Many people have asked the composer, half jokingly, if he would complete Grieg’s unfinished opera about Olav Tryggvason, but Ragnar Søderlind found that quite impossible. Until it became possible.
“The time has not been ripe until now, when style is no longer a deadly sin! In The Magic Flute, Mozart juggles with all manner of styles. The gaps have disappeared in the course of time and today it sounds coherent. Mahler was also criticised for mixing folk and intellectual elements. Once I had accepted the idea, I was able to approach the material and free myself from it. Since the Bjørnson text covers only the first three scenes, I was also free to decide in which direction the plot should proceed,” says Søderlind.
‘Style’ is one of the hobby-horses about which he has engaged in polemic and argument with his composer colleagues. He is convinced that music must address people, a view most of us find it difficult to disagree with, but the term ‘neo-romantic’ is not an honourable label among most modern composers, who prefer to call it ‘old-fashioned’.
Entirely new opera
“Modernism has ruined the relationship between European music and its audience. Serious music has become a niche culture that is totally unexciting to ordinary people, and it has taken time to approach the emotional aspect in modern music. Everything had to be intellectual, and if I can’t compose feelings I will stop composing. The time is now ripe and it was possible to realise my idea,” says the composer, who has not completed the opera in the sense that the first three scenes are Grieg’s and the following twenty Søderlind’s, but has in reality written an entirely new opera into which the first three scenes have been incorporated.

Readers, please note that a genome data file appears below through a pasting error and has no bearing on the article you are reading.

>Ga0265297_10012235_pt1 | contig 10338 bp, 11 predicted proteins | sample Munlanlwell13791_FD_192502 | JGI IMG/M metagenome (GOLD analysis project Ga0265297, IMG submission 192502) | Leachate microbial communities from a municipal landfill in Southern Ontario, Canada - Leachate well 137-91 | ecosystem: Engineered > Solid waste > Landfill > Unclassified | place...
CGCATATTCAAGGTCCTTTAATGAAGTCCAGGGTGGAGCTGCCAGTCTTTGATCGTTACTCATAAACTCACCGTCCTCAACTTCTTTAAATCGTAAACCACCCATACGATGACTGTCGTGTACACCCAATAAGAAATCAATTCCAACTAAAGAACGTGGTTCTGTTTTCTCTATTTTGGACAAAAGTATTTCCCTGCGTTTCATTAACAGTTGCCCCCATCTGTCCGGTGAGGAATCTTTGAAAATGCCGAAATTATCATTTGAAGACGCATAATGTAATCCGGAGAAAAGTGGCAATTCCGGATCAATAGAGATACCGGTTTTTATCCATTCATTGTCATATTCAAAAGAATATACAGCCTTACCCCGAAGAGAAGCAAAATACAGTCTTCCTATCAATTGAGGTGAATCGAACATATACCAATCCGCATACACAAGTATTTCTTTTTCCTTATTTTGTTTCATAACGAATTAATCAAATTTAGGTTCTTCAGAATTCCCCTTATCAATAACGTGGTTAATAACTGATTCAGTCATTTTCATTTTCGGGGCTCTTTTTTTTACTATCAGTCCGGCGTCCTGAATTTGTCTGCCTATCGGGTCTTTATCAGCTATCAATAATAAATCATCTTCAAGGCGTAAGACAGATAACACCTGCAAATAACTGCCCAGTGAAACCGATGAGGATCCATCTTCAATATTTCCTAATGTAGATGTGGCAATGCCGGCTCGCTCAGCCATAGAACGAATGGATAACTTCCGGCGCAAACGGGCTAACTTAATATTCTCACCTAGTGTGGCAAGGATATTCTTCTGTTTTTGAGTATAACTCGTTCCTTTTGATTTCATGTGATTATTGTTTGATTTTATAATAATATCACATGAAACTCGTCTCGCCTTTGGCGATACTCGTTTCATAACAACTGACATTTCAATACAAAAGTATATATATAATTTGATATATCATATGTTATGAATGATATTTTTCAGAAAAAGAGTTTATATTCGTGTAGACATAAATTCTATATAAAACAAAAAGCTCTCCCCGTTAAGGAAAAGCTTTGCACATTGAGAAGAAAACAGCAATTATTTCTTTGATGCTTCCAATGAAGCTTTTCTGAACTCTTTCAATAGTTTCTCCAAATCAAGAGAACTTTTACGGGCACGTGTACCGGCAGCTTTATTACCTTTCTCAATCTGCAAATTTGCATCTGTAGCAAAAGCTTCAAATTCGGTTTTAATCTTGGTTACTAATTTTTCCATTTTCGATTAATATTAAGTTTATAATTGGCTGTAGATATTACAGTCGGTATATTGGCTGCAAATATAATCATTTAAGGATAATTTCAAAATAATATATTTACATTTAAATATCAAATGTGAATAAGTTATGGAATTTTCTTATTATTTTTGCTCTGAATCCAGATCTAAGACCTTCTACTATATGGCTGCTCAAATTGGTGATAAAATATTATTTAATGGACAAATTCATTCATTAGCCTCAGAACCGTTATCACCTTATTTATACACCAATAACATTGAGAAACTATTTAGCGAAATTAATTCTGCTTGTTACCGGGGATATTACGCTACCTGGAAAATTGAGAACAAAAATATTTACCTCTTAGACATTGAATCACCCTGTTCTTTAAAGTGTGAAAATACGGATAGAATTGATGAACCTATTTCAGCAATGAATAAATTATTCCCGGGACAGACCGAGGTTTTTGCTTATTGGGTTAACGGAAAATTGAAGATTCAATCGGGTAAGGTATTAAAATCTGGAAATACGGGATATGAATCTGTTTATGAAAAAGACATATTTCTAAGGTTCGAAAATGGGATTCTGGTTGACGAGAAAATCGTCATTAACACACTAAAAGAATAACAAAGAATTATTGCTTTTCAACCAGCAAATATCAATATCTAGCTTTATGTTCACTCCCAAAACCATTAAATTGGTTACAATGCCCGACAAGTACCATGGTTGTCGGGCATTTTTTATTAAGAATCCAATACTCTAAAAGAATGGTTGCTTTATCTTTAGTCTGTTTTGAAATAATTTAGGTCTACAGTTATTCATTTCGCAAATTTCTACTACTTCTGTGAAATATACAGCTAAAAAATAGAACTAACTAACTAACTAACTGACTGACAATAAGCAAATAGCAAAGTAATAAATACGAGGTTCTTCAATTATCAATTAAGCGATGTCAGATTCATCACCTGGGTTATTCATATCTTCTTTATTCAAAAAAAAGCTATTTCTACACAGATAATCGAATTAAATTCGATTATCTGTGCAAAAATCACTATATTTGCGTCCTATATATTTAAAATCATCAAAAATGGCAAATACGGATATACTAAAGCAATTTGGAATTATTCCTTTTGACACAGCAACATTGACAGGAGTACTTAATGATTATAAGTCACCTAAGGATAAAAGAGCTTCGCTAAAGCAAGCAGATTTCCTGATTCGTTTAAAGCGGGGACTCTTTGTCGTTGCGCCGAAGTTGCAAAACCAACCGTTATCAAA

Søderlind has created transitions – ‘seams’ – between Grieg’s music and his own, in which his music takes over just before Grieg’s finishes. Bjørnson/Grieg’s Landkjenning (Land-Sighting), originally written in 1872 for a lottery at Akershus Fort in aid of Trondheim Cathedral and a powerful element in the Norwegian national choral heritage, has been used as a prologue.
“I often develop Grieg’s music, create my own version with variations on his themes so that you can recognise them although they are not the same as Grieg’s. It will sound modern to the ordinary ear and old-fashioned to modernists! I have returned to tonality, but my dissonances are as daring as other people’s, although melos – melody – has been reintroduced. Talk and chat in opera become so prosaic. Opera takes place in an atmosphere very different from the trivial; it is the singing that differentiates it from everyday life. The text and music must suit each other and be integrated in such a way that the two elements are equally important.”